Cleanup of Ala Wai Tops Wish List for a New Year

Water Ways
Honolulu Star Bulletin (01/02/99)
By Ray Pendleton

New Year's resolutions I dreamed were made at the stroke of midnight last Thursday:

State officials vowed to begin the long over-due process of dredging the Ala Wai Canal - Hawaii's "most polluted waterway" - this year, after more than a decade of testing, studies, meetings and planning sessions.

. The most prominent users of the Ala Wai Canal - canoe and kayak paddlers - collectively resolved to take more interest in maintaining their storage and launching facilities, and to take an active part in all organized litter clean-up days.

. The other prominent users of the Ala Wai, at least at the harbor end - recreational boaters - enthusiastically echoed the paddlers' resolution.

. Honolulu's city/county bureaucrats and politicians promised to find a way to repair and maintain the Natatorium War Memorial, but just the arch facade, and then spend the remainder of their budgeted $11.5 million on a weekly, scheduled street sweeping service for Waikiki to reduce pollution to the Ala Wai and the ocean.

. The powers-that-be in the federal Environmental Protection Agency then quickly promised to fund an additional million dollars to the Ala Wai Canal Watershed Improvement Project.

. Over at the Department of Land and Natural Resources, a group resolution was made to finally give the private sector a chance at running one or more of its Small Boat Harbors to create more boating revenue and free up state personnel for public safety-oriented duties.

. The DLNR's Boating Division chiefs then followed with a resolution to create an understandable version of their boating regulations - pared down from its current 600-plus pages - and then provide public education and enforcement.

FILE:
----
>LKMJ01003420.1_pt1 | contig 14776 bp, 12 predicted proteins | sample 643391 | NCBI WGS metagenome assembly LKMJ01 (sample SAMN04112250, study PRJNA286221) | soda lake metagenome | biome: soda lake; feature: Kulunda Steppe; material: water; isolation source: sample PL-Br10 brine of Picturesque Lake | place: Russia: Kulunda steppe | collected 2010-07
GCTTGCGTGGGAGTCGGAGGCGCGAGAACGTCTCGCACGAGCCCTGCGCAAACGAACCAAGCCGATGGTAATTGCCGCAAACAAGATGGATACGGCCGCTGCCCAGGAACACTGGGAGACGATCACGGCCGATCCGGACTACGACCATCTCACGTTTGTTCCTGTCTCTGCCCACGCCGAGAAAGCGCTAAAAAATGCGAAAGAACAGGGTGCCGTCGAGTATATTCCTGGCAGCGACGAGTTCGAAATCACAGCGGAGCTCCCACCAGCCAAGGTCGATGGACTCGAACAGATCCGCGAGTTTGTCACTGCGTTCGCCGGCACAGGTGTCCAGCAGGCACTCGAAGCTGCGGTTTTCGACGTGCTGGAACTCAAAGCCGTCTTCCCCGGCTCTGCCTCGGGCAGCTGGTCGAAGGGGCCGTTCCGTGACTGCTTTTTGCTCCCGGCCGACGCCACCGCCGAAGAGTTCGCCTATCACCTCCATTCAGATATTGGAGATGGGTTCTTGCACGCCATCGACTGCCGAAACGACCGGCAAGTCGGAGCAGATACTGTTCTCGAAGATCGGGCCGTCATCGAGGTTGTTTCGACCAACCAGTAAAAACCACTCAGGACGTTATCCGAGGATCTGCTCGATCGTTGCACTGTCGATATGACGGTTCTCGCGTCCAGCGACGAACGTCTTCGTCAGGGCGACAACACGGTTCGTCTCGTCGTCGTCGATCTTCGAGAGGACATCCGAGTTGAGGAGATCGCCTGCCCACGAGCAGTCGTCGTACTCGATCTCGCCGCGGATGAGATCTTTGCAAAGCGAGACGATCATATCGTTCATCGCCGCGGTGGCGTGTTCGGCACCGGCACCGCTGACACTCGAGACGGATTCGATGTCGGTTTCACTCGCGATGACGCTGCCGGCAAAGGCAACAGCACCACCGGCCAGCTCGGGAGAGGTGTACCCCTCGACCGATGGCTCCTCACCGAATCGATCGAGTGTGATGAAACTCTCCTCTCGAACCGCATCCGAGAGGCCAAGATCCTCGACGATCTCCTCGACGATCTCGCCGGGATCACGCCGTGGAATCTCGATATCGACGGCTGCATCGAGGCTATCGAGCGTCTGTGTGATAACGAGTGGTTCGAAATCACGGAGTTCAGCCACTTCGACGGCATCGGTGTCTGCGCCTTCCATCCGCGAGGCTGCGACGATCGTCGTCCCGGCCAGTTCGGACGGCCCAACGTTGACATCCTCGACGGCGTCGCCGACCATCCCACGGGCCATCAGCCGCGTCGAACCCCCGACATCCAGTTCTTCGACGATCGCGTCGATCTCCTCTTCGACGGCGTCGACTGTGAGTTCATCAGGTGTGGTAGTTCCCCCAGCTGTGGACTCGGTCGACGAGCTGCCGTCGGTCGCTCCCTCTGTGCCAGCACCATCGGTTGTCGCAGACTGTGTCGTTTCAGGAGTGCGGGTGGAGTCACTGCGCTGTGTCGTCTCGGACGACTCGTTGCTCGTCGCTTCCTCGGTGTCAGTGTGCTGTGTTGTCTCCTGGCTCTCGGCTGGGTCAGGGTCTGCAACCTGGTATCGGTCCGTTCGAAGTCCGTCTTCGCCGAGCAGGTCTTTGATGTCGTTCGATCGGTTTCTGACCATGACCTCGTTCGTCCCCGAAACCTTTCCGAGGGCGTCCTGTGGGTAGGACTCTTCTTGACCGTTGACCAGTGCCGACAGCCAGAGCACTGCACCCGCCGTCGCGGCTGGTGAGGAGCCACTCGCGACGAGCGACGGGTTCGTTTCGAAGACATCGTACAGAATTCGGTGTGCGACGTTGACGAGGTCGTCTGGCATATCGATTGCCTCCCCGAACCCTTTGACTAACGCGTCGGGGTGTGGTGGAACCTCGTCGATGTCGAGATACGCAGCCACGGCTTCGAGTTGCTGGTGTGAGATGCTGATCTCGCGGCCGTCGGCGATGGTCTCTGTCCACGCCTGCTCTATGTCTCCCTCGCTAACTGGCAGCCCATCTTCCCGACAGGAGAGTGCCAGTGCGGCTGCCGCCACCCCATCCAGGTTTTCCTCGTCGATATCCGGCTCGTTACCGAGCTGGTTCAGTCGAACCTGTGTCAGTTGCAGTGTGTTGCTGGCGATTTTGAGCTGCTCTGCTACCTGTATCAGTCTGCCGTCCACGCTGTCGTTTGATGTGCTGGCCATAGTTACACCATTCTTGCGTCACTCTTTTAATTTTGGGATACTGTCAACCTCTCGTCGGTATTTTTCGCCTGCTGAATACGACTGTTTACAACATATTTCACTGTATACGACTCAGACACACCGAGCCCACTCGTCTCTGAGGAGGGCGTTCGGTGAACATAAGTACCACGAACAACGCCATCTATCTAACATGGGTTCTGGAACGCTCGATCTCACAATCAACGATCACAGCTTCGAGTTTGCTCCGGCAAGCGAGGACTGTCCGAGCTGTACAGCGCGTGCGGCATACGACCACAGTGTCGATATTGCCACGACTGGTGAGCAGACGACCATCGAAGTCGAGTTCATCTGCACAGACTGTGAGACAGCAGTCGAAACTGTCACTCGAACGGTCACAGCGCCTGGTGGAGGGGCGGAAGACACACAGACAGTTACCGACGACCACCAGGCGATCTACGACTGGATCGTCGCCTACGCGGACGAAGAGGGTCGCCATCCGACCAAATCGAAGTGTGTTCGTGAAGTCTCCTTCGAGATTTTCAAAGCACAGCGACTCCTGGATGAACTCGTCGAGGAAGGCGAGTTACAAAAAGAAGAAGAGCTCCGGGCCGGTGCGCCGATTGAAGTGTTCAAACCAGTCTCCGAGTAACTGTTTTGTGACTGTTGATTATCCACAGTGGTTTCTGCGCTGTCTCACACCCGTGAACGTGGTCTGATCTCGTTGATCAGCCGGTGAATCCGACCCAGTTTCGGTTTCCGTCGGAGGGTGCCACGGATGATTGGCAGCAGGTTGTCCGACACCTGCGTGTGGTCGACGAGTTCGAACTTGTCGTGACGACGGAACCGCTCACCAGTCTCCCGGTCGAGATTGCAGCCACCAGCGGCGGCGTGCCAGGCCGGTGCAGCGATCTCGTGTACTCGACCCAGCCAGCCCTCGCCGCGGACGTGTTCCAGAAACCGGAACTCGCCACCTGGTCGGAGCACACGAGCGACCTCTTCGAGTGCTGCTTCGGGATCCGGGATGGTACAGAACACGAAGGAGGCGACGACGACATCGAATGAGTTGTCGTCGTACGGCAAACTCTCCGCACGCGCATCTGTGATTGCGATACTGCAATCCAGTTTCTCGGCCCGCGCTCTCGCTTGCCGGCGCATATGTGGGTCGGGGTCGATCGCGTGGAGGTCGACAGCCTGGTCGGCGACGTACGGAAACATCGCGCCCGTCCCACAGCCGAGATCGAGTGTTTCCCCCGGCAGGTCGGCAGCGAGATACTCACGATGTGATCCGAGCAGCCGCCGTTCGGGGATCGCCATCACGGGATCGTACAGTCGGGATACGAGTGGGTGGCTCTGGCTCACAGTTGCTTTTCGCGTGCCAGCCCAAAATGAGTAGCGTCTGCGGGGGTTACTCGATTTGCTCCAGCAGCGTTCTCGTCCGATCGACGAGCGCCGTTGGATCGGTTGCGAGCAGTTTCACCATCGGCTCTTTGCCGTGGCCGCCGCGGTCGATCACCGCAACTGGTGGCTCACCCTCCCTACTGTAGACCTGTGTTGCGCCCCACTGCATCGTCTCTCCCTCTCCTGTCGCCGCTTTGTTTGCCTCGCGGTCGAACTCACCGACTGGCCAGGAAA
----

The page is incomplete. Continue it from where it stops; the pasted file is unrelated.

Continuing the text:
. Those same public servants additionally vowed to find a way to once again establish long-term leases for the Waikiki and Hawaiiyacht clubs - two waterfront institutions that unquestionably deserve such leases for the boating activities they provide to the community.

. At the state's Department of Transportation, its bureaucrats promised to establish a more boater-friendly Honolulu Harbor by creating a small marina adjacent to Aloha Tower Marketplace. And, in so doing they finally admitted that recreational boaters and commercial shipping can coexist, as it does in most harbors of the world.

. The movers and shakers of the state resolved en mass to support the efforts of Aloha Racing Team, Hawaii's challengers for the world-renown America's Cup. They had suddenly realized that if Aloha Racing captured the Cup from the New Zealand Yacht Squadron, holding a future America's Cup regatta in Hawai`i could translate to over $2 billion in revenue to the state.

. Boaters of every ilk discovered our Whale Sanctuary in reality had not become the threat many had imagined it would, so they resolved to support the on-going efforts to protect the rights of these huge, but endangered, mammals.

. And finally, with the aftershocks of New Year's Eve firecrackers still echoing in my ears, I dreamed I heard Hawaii's citizens, at last, cry "never more" to the public's use of explosive fireworks. It was finally accepted by everyone that both the physical dangers and the tons of litter along our shorelines could no longer be tolerated as a harmless cultural practice.

Here's to making 1999 a year where anything is possible.

Hau`oli Makahiki Hou!

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